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© Monica Jurik, The Field Museum
© Monica Jurik, The Field Museum

Researchers Reclassify Itsy-Bitsy, Prehistoric “Beardogs”

© Monica Jurik, The Field Museum
© Monica Jurik, The Field Museum

Beardogs were neither bears nor dogs. But they might have been the forebears of both. Scientists at Chicago’s Field Museum say two specimens of the Chihuahua-sized animals have just rearranged the branches of the carnivore family tree. A report on the new classifications was published today in the journal Royal Society Open Science.

The beardogs, also known as the amphicyonids, were a family of sturdy, four-footed carnivores that emerged around 40 million years ago. They were a diverse group, ranging widely in size and shape. Some were huge and bearlike; others, like the Field Museum’s fossils, would have maxed out at about 11 pounds.

Shortly after joining the Field Museum, paleontologist Susumu Tomiya decided to take a stroll through the museum’s collections. He was in a room of type specimens—that is, specimens used as perfect examples of their species—when he saw something strange: a carnivore with funny teeth.

“There were beautiful jaws of a small carnivore,” he said in a statement, “but the genus the specimen had been assigned to didn’t seem to fit some of the features on the teeth. It made me suspect that it belonged to a very different group of carnivores.”

The teeth of pure carnivores are sharp so their owners can puncture, bite, tear, and chew tough flesh. But some of the teeth in front of Tomiya had flattened areas, as though they had been used for crushing and grinding. The beardog to whom they belonged, a species called Miacis australis, was supposed to have been on an all-meat diet. Something wasn’t right.

Tomiya kept looking. In the collections at the University of Texas, he found another weird specimen: partial remains from a related beardog called Miacis cognitus, taken from the same rock formation as M. australis’s remains. The second specimen’s lower jaw was missing, but the back of its head was intact.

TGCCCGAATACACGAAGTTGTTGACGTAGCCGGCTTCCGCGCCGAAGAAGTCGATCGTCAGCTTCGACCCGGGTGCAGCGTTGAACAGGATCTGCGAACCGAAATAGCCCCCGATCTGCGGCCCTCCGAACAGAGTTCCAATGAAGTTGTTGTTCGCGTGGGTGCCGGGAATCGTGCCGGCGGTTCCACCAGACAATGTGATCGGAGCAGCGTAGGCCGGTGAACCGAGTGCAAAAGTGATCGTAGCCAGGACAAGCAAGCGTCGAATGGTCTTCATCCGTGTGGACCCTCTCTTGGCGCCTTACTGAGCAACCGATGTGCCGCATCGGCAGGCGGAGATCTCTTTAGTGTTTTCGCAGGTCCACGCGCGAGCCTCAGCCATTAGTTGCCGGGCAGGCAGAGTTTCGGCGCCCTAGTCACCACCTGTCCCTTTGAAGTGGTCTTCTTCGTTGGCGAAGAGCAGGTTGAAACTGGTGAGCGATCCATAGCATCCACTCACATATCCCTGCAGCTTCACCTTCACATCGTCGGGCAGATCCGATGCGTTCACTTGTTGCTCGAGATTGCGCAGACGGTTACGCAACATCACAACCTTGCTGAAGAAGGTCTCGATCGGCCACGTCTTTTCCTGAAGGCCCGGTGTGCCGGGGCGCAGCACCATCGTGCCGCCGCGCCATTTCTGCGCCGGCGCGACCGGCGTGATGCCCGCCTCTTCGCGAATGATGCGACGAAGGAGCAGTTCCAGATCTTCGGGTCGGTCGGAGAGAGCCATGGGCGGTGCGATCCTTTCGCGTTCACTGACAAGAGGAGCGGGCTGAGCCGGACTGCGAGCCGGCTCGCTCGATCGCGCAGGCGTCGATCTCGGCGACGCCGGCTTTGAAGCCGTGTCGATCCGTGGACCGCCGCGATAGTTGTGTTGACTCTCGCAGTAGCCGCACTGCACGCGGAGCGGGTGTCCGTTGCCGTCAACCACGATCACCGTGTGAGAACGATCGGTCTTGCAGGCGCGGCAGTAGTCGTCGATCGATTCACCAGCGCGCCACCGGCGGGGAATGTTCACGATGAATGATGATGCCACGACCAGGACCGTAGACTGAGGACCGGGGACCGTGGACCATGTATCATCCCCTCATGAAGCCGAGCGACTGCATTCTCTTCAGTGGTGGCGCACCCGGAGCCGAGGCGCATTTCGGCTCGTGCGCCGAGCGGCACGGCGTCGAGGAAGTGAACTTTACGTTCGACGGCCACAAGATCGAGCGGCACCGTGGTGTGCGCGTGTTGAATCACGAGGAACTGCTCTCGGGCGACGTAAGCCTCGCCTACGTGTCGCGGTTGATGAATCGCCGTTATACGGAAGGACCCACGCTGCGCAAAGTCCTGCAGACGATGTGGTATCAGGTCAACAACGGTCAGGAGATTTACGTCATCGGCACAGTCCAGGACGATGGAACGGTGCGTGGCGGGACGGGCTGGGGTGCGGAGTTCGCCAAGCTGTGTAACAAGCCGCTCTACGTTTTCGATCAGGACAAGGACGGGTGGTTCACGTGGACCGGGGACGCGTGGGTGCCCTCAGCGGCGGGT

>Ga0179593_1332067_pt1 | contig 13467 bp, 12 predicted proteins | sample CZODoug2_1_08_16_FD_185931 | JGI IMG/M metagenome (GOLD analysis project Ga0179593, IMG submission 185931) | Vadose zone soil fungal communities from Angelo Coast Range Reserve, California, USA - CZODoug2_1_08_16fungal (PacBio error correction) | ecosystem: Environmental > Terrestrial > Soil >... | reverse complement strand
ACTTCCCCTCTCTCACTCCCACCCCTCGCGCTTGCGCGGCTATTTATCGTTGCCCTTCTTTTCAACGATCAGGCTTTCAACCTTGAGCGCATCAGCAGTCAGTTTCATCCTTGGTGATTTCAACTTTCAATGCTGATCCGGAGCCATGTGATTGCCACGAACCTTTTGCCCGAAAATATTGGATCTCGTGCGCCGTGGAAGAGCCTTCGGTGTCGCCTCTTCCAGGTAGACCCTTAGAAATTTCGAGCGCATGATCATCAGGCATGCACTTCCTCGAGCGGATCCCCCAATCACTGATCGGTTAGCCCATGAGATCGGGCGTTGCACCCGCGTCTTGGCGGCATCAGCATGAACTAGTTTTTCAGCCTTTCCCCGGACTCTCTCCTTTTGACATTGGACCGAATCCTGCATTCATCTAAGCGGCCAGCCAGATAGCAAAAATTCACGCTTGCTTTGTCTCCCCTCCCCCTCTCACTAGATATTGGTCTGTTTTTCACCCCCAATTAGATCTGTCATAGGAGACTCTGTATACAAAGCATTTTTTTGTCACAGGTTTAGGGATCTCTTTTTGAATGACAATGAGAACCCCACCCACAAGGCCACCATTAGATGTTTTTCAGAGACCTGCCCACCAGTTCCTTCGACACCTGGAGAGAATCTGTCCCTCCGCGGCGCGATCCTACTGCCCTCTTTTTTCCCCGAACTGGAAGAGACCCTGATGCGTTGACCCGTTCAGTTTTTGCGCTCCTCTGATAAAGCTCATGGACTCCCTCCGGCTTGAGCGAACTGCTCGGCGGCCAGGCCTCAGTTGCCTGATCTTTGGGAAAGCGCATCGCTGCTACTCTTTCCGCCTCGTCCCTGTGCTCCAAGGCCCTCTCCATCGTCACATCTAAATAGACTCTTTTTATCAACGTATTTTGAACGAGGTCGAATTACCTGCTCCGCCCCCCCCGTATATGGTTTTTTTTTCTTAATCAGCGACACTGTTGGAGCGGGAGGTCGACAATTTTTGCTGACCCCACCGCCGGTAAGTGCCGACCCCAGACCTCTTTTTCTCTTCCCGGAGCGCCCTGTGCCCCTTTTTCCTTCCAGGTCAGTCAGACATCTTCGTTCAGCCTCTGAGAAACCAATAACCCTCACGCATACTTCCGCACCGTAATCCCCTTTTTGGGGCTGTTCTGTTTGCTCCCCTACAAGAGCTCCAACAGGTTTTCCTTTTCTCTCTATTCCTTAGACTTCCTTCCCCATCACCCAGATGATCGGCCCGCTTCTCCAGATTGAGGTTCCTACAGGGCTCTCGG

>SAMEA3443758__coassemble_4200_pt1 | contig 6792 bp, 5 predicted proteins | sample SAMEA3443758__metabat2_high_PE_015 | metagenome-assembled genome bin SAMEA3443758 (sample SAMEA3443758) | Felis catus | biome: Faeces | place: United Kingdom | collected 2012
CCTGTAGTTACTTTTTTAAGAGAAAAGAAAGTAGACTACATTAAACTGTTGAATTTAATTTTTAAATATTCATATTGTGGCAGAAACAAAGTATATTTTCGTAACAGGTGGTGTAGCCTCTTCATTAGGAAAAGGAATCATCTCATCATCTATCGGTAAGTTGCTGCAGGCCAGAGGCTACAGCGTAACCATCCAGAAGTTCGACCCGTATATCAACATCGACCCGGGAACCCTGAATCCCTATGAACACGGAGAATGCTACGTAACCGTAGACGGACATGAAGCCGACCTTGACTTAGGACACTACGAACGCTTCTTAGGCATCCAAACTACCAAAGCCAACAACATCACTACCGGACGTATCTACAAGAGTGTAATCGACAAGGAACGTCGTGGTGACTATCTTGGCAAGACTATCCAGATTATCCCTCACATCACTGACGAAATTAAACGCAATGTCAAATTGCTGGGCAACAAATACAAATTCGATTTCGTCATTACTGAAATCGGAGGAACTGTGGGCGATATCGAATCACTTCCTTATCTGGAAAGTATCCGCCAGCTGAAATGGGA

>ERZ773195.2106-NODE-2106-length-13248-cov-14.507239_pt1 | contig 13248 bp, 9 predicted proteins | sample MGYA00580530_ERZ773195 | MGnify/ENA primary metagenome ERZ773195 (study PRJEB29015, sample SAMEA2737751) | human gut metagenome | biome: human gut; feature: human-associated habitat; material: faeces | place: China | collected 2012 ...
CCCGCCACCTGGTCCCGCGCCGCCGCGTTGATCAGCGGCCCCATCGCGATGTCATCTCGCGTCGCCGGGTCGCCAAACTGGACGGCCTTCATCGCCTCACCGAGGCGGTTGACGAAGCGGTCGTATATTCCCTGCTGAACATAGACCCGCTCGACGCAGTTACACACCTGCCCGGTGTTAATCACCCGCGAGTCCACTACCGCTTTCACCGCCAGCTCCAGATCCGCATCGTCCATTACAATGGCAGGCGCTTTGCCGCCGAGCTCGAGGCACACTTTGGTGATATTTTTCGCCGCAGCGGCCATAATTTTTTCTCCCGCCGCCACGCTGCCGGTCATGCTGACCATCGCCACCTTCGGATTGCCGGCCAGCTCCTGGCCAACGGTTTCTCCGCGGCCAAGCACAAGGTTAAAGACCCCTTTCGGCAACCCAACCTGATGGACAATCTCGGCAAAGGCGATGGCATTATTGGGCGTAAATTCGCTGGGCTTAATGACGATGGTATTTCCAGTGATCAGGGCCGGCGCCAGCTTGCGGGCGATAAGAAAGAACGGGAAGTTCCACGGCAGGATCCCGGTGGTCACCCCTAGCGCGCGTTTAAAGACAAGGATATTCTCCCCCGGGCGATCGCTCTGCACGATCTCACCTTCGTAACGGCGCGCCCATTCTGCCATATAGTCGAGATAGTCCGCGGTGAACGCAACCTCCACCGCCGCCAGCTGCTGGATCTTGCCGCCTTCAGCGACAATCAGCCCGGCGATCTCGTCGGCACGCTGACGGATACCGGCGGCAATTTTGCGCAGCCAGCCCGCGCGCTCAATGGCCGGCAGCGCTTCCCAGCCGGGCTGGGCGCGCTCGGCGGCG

Tomiya and his coauthor Jack Tseng of the University of Buffalo then used a computed tomography (CT) scanner to create 3D visualizations of the inside of M. cognitus’s skull. They were especially interested in the area around the inner ear, which can often be used to determine relationships between carnivore species.

They found that the two species were closely related and near-contemporaries that likely lived around 37 or 38 million years ago. These were early, early creatures indeed—so far back in the tree of life that they could be called the ancestors of both bears and dogs. And seals. And weasels.

Both specimens had also been classified wrong. Based on the dental and CT evidence, Tomiya and Tseng reassigned M. australis to the genus Gustafsonia and M. cognitus to the genus Angelarctocyon.

The two beardogs’ reassignment has significance beyond their species, Tomiya said: “Studying how the diversity of beardogs waxed and waned over time could tell us about larger patterns in carnivore evolution.”

And while the two specimens are long dead and gone, they still have a lot to tell us about the history of our planet.

Gustafsonia and Angelarctocyon lived at a time when North America was transitioning from a subtropical climate to a cooler, drier climate,” Tomiya said. “There were big changes happening in the landscape, forests were probably opening up, and the fossil assemblages including these beardogs can tell us about what kinds of animals did well in that environmental context.”

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Animals